Osinbajo advised that states in Nigeria “must think like sovereign nations” to improve the livelihood of their residents.
The vice-president spoke at the Fountain Summit held in Ekiti on Thursday.
He said revenues from federal allocations can “provide infrastructure and services to the communities” but added that “the size of the sum and the quantum of opportunities available for the populace” depends on how well states can attract investment.
“The economy of the subnational is a peculiar animal. A state within the federation is not a nation, but it must behave like a nation. It derives some resources from the federal pool and generates some income,” the vice-president said.
“The sum of those will provide infrastructure and services to the communities. But the size of the sum and the quantum of opportunities available for the populace will depend on how the state enables local and external investors — small and large — to put their resources into businesses in the state.
“Two Saturdays ago, I represented Mr President at the swearing-in ceremony of the new president of the Sao Tome and the Principe Republic. As I sat in that well-appointed hall and took in the solemn grandeur of the oath-taking of the new democratically elected president, I reflected. Here was a country whose GDP is $472 million and it’s a nation.
“It has one vote in the United Nations just as we have. Ekiti state has a GDP of $2.8 billion – five times the GDP of the nation of Sao Tome and Principe but it’s not just Sao Tome and Principe.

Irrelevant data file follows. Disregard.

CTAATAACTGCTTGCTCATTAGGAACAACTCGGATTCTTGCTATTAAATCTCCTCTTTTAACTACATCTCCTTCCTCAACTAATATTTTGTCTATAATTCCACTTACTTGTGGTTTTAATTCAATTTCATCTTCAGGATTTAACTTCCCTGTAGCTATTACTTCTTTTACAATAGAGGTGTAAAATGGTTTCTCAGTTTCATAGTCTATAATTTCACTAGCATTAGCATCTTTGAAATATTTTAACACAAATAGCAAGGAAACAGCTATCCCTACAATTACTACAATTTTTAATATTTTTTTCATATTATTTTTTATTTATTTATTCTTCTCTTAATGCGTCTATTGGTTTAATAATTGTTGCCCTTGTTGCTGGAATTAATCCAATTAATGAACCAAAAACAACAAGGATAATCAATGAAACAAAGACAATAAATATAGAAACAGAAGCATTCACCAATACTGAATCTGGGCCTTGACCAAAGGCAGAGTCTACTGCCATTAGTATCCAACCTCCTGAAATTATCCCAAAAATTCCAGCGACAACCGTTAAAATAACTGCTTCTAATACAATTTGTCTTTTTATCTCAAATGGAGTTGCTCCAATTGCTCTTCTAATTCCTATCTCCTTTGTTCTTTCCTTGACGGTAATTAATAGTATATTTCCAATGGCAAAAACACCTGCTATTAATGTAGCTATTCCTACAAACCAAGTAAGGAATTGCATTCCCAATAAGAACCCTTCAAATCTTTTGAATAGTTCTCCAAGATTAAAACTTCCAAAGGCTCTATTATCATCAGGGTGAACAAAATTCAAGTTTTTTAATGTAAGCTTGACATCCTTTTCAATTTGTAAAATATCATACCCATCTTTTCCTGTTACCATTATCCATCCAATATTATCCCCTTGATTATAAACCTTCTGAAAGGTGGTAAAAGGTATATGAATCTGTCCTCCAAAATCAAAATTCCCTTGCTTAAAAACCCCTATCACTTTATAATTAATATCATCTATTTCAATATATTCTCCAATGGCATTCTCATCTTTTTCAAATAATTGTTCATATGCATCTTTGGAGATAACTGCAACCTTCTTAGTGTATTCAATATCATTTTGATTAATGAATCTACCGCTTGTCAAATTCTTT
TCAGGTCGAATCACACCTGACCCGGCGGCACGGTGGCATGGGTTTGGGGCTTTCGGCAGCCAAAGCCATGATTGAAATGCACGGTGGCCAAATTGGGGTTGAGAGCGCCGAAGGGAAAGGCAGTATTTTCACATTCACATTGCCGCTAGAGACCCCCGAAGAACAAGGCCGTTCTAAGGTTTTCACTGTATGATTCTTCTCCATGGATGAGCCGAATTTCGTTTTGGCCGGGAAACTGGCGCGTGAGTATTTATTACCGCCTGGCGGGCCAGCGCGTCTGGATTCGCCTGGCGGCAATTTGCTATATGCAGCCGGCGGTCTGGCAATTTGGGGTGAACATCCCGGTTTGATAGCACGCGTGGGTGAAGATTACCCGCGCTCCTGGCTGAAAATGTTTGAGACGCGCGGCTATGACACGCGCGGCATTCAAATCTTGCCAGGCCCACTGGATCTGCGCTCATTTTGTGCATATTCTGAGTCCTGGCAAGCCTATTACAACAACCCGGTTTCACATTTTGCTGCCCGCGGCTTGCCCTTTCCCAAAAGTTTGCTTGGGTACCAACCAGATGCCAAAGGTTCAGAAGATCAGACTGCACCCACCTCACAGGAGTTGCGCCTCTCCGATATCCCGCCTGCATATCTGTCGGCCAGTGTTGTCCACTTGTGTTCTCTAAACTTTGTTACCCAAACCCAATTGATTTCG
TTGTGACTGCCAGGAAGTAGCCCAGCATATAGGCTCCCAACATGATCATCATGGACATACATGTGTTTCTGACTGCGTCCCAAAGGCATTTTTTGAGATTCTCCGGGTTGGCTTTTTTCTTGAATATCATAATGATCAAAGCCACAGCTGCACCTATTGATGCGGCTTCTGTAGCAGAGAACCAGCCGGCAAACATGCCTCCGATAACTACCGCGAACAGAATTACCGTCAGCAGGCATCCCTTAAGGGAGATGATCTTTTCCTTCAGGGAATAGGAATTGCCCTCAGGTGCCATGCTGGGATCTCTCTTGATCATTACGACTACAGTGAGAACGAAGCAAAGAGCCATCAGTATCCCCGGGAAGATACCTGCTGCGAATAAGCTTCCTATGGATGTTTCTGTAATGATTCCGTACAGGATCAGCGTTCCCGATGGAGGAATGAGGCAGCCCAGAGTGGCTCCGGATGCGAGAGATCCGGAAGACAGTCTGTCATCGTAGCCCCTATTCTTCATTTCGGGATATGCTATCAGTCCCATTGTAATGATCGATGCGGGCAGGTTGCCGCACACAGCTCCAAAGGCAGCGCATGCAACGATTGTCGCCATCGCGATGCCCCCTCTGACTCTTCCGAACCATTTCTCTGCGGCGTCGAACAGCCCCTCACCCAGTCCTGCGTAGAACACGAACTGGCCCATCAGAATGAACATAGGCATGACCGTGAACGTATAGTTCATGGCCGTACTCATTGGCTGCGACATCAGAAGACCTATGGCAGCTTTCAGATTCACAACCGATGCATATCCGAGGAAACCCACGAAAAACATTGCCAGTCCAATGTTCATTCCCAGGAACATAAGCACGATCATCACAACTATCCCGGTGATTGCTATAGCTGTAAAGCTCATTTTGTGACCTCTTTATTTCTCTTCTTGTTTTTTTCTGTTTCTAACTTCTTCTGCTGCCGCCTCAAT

“Ekiti’s GDP is higher than that of the nation of Gambia. Gambia has a GDP of $1.9 billion and also a higher GDP than that of Cape Verde with a GDP of $1.7 billion or Seychelles, the lovely tourist destination which has just $1.1 billion.
“Ekiti’s GDP is the same as the GDP of Liberia which just has $2.95 billion and we’re talking about Ekiti state now, we’re not even talking about Lagos.
“The attractiveness of the state to commerce is a radical issue. The very lives and livelihood of the people within the borders of the state depend on it. Nigeria’s subnational is indeed a peculiar animal. There has to be a collective change of mindset. There’s a need for a subnational to think like a sovereign state. You have bigger GDP and even more revenues than many nations.”
“I think the surest way forward is to deepen investments in the niche areas. We have already noted the enormous potential in agriculture and dairy. But clearly, the way of the future, especially for the huge population of young men and women seeking good-paying jobs, is technology. Clearly, the future of the fast-growing economy is in the knowledge economy. Every day we are beginning to see the transition.”